If we are honest with ourselves, most of us would say we spend little time thinking about or seeking to know or understand the Holy Spirit. If we are honest with ourselves, many of us would admit that we treat him more like that strange family member everyone has, the one you acknowledge is around, but don’t ask questions about because they seem too weird or mysterious. Yet, in John 16:7, Jesus said it was better for him to go away so that the Helper, the Holy Spirit, could come. So why do many of us relegate the Spirit to the recesses of our minds and attention? Why have we not pursued knowledge of him? Perhaps it is because the Holy Spirit seems the least comprehensible part of the Trinity that we are hesitant, or afraid, to put in the effort.
The disciples could have had the same thought about this Helper. Jesus, who put on flesh to dwell among them, had been teaching and doing signs so that they, and all who saw, might believe in him and by believing have eternal life (20:30-31). In the midst of this, Jesus tells them it’s better for him to go away. What could be better than hearing Jesus teach and seeing him heal the sick and broken? How could his absence be better than his presence?
Until this point in the biblical narrative, the earthly presence of God had been “limited” to one place. It’s not that God was limited in his ability. He was still omnipresent and outside of space and time, but he only manifested his presence in one place. Throughout the Old Testament, God manifested himself regularly, first in the tabernacle and then the temple. Communing directly with him came once a year with sacrifice and ritual, but only for the chief priest who had been suffciently cleansed. This was all meant to be a picture of something far greater. Enter Jesus, God’s manifestation of himself in time and space. Because he was fully man and fully God, sinners were able to commune with Jesus freely. This, however, was still limited by geography and circumstance; not everyone could physically be in his presence. After Jesus’ resurrection and ascension, he sent the Holy Spirit to “convict the world concerning sin and righteousness and judgment” (16:8) and “guide [us] into all the truth” (16:13), continuing the ministry Jesus began. God no longer dwells on earth in a singular time and place in the tabernacle, temple, or Jesus, but now, through the Holy Spirit, he dwells in every follower of Jesus as Helper, Counselor, Comforter, and Keeper.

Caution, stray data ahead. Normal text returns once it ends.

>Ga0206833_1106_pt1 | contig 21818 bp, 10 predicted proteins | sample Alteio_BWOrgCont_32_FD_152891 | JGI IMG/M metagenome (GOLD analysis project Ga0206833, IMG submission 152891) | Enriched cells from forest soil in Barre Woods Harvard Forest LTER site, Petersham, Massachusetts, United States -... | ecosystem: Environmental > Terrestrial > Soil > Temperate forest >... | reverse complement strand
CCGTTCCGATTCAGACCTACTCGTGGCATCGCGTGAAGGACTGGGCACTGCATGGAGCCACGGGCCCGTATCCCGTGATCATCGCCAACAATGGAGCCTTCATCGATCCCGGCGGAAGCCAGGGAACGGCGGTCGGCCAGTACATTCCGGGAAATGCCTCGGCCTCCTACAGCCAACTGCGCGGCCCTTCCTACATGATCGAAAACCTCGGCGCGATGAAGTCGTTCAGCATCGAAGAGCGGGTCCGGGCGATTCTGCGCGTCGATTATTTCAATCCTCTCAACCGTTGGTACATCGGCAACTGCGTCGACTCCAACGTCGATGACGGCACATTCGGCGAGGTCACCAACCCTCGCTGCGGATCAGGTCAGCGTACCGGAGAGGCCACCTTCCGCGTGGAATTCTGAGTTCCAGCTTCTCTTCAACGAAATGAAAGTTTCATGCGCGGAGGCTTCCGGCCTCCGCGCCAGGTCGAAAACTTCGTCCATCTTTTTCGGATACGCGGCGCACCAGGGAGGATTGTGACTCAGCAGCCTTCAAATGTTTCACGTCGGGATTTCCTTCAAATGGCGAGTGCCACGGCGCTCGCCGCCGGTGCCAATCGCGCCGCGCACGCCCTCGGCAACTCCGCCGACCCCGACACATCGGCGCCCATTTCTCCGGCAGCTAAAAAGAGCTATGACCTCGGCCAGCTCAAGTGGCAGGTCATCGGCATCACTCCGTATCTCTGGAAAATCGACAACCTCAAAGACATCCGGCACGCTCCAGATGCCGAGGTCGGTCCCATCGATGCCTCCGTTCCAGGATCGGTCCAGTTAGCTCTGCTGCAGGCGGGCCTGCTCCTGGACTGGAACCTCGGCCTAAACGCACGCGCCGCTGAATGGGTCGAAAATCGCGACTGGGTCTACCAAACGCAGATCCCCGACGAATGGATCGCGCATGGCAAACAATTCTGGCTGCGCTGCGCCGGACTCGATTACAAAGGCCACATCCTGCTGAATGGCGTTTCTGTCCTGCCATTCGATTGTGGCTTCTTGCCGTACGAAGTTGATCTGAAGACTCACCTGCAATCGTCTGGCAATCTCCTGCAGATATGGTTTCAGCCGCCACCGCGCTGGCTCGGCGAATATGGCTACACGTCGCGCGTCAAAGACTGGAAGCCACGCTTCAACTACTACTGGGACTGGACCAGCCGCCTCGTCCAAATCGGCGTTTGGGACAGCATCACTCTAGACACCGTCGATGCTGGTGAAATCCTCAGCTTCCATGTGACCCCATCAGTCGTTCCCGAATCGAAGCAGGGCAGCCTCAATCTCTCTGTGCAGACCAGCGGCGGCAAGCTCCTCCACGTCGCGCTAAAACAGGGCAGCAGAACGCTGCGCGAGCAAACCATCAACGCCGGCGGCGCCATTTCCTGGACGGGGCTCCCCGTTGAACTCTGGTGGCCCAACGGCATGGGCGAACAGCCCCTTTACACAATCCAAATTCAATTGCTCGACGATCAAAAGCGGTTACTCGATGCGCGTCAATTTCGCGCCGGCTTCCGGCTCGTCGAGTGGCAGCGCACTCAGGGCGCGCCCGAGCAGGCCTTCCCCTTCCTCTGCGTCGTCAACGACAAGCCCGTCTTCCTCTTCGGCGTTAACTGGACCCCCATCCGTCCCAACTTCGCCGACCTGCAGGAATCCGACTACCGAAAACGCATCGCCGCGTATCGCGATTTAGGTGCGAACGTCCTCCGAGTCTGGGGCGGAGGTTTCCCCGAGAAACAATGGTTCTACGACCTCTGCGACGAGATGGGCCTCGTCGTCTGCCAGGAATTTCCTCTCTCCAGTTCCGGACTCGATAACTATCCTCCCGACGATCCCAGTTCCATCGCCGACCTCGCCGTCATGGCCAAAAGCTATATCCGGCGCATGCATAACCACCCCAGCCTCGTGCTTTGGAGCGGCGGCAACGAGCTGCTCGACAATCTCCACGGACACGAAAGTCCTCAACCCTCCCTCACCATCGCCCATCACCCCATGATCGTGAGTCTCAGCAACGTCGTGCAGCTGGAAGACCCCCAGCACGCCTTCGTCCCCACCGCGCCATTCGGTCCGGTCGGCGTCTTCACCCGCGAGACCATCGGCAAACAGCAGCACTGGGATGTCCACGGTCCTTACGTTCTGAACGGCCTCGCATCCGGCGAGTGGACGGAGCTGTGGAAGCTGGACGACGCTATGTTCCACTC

So what do these things mean? What work of the Holy Spirit is Jesus describing in these verses? Jesus says the Holy Spirit will convict “concerning sin, because they do not believe in me.” The Holy Spirit is a revealer of sin. He opens our eyes so we can see our sin for what it truly is—thinking, feeling, and acting like we are God. He not only shines light on our sin, but through him, we put those sins to death (Rom. 8:13), killing the lingering remnants within us.
In addition to convicting of sin within, he convicts of the righteousness without. To be in the presence of God, we need a righteousness from outside us. Jesus is that righteousness, and the Spirit flashes the proverbial neon sign, declaring, “Jesus is the one you need!” Without his work in our hearts, we could have knowledge of this and never believe it. He gives us a new heart that we may believe. Not only does he reveal our sin and need for a Savior, he helps us declare and demonstrate the gospel to others where we live, work, and play.
Lastly, the Holy Spirit convicts concerning judgment, the judgment to come for the ruler of this world. e Holy Spirit gives us hope that Satan’s tyrannical reign will come to an end and Jesus will reign throughout all eternity. All the brokenness, pain, and sorrow that comes under Satan’s rule will be vanquished, and we will be given eternal joy and delight in the Son.
What a humbling and staggering reality that the God of the universe now dwells in his children, not in a tent or temple! Jesus’ bodily absence makes way for the Holy Spirit’s indwelling presence in every follower of Christ, to convict of sin, righteousness, and judgment. And that’s better.